In Autumn 2020, DOAJ will be relaunching with a new website with updated functionality, improved search, and a simplified application form. More information is available on our blog. Our API is also changing.

Hide this message

The new Cold War and the emerging Greater Eurasia

Journal of Eurasian Studies. 2018;9(2):85-93


Journal Homepage

Journal Title: Journal of Eurasian Studies

ISSN: 1879-3665 (Print); 1879-3673 (Online)

Publisher: SAGE Publishing

Society/Institution: Asia-Pacific Research Center

LCC Subject Category: Geography. Anthropology. Recreation: Geography (General) | Political science

Country of publisher: United Kingdom

Language of fulltext: English

Full-text formats available: PDF, HTML, ePUB



Sergey Karaganov (Faculty of World Economy and International Affairs, National Research University Higher School of Economics, Moscow, Russia; Council on Foreign and Defense Policy, Moscow, Russia; Corresponding author. Faculty of World Economy and International Affairs, National Research University Higher School of Economics, 17/1 Malaya Ordynka Street, Moscow 119017, Russia)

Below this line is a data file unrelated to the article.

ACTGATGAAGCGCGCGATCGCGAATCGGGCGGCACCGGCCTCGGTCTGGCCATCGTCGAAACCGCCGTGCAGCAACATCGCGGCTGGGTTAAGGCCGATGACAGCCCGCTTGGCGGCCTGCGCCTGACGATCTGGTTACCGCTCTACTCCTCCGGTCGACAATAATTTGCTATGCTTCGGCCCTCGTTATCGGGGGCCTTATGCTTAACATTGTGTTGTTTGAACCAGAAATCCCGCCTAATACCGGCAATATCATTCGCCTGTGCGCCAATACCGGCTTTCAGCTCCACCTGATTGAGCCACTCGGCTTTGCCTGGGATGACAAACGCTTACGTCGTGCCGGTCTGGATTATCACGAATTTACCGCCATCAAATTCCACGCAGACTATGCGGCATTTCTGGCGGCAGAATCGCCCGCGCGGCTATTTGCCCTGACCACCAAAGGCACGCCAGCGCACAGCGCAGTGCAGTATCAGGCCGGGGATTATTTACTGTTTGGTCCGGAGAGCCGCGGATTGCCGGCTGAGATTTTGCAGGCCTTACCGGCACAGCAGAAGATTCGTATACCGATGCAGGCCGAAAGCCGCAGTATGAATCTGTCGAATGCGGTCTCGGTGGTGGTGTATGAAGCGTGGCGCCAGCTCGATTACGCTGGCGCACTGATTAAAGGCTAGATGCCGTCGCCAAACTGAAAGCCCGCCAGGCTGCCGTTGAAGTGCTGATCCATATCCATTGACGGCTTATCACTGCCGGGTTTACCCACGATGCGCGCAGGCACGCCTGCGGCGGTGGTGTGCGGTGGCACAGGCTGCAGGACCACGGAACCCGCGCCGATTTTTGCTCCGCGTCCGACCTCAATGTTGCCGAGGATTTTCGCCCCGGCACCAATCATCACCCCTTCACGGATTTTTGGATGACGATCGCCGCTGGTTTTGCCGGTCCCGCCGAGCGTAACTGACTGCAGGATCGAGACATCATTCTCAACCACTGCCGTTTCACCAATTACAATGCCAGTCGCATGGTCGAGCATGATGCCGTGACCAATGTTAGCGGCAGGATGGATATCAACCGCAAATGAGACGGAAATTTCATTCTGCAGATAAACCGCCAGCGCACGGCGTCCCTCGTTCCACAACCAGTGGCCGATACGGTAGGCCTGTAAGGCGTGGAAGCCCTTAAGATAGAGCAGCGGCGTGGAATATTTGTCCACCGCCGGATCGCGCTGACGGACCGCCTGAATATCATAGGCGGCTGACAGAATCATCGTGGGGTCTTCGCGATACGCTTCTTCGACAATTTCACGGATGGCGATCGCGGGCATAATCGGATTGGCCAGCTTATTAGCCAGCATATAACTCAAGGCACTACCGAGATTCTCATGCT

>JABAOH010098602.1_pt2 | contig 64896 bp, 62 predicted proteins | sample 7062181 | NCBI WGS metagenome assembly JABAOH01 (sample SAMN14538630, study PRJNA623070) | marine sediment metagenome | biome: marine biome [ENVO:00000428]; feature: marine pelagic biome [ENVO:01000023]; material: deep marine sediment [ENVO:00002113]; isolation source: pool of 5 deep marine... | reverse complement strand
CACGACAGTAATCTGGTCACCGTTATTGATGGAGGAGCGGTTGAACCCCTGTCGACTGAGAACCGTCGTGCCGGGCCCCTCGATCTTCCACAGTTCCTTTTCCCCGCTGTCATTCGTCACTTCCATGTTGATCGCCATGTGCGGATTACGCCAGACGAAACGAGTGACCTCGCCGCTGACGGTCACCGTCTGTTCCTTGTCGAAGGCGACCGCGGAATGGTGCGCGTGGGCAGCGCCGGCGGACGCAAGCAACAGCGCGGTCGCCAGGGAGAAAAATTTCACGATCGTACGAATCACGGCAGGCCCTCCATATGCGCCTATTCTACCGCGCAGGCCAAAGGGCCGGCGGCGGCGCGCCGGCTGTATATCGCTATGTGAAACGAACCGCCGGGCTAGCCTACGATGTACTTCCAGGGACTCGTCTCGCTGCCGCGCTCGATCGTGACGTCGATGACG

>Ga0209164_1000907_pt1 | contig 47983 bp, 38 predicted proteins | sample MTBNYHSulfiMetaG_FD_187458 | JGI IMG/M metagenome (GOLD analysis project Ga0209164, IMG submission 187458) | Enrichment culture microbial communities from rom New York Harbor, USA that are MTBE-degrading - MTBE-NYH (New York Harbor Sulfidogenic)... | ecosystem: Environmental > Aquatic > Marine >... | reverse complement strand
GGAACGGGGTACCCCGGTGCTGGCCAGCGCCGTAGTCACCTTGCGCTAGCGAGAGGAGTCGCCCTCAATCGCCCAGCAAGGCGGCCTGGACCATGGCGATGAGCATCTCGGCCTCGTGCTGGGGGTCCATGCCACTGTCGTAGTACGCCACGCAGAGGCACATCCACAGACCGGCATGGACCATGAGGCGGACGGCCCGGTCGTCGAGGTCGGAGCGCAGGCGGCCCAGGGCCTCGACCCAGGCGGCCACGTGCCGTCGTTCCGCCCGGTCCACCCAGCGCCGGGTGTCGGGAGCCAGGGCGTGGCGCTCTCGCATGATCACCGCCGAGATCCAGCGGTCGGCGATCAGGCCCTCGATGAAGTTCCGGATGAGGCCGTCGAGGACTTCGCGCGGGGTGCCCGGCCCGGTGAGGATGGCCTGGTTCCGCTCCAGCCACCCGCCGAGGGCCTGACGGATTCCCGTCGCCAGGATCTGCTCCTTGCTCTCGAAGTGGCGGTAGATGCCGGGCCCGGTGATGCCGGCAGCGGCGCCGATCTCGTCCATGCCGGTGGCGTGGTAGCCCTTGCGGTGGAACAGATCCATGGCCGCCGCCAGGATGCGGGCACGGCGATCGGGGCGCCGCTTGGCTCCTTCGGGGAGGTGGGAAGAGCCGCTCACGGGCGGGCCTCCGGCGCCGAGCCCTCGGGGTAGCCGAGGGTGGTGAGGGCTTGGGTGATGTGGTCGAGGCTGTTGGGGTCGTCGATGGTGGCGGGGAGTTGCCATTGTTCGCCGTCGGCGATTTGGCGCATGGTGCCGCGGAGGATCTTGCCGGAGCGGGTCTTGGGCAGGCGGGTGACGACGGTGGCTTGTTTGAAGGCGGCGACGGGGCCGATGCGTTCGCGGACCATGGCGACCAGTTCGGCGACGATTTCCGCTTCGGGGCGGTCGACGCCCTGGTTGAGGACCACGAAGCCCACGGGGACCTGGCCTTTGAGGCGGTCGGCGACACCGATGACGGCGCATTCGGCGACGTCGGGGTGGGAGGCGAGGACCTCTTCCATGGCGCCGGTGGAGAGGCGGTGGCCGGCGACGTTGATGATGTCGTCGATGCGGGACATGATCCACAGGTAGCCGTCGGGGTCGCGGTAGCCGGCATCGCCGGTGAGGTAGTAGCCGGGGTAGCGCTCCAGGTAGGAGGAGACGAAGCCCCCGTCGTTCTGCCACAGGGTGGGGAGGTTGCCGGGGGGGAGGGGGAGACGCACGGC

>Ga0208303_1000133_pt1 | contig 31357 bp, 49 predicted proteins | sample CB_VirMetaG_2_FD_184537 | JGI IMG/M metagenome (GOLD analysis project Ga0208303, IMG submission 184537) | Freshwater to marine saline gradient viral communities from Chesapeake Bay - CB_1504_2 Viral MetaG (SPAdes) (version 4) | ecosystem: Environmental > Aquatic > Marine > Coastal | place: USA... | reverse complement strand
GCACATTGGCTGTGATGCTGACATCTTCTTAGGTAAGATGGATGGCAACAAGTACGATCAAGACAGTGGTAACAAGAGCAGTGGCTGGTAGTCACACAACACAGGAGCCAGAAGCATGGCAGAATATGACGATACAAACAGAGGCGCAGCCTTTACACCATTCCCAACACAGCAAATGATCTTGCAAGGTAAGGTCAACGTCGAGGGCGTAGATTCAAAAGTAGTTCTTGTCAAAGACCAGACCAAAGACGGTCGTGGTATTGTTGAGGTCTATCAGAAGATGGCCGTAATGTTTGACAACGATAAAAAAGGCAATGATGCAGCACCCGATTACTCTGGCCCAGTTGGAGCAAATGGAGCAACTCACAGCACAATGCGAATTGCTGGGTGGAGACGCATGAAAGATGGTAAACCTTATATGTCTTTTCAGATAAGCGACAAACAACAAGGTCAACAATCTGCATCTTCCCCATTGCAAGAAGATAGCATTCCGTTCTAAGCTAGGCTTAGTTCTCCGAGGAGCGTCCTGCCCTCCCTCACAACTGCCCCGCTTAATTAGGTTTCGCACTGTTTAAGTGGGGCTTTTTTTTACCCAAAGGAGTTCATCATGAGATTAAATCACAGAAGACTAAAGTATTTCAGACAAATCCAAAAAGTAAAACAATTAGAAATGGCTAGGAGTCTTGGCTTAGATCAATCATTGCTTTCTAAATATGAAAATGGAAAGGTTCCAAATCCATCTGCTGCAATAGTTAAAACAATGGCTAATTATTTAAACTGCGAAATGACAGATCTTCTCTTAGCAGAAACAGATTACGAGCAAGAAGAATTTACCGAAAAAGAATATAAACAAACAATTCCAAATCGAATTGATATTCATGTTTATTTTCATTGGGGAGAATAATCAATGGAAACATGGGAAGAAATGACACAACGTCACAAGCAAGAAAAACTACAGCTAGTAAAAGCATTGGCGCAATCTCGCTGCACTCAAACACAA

Double blind peer review

Editorial Board

Instructions for authors

Time From Submission to Publication: 8 weeks


Abstract | Full Text

The author argues that the current state of international relations can be characterized as a new Cold War with Eurasia emerging as its major battlefield and at the same time as a second, non-Western pole of a new confrontation. The reason for it is that the United States and some European countries are trying to reverse the decline of their dominance which they have enjoyed over the past five hundred years. The current situation is much more dangerous than it used to be during the previous Cold War, but this attempt will most likely prove futile. While the world comes through a period of intensifying competition, it will stimulate reformatting of the global geopolitical, geo-economic, and geo-ideological space. The authors assume that the evolution of the international system goes in the direction of a new bipolarity, where Eurasia will play a role of a new geostrategic and economic pole, while the West, probably limited by “Greater America” will become another one. In this new international reality, the U.S. will drift from the status of superpower to the position of an important global center of power. However, at the moment the contours of Greater Eurasia are only beginning to take shape. Keywords: International politics, Greater Eurasia, new Cold War, Russian Pivot the Asia, Russia–West relations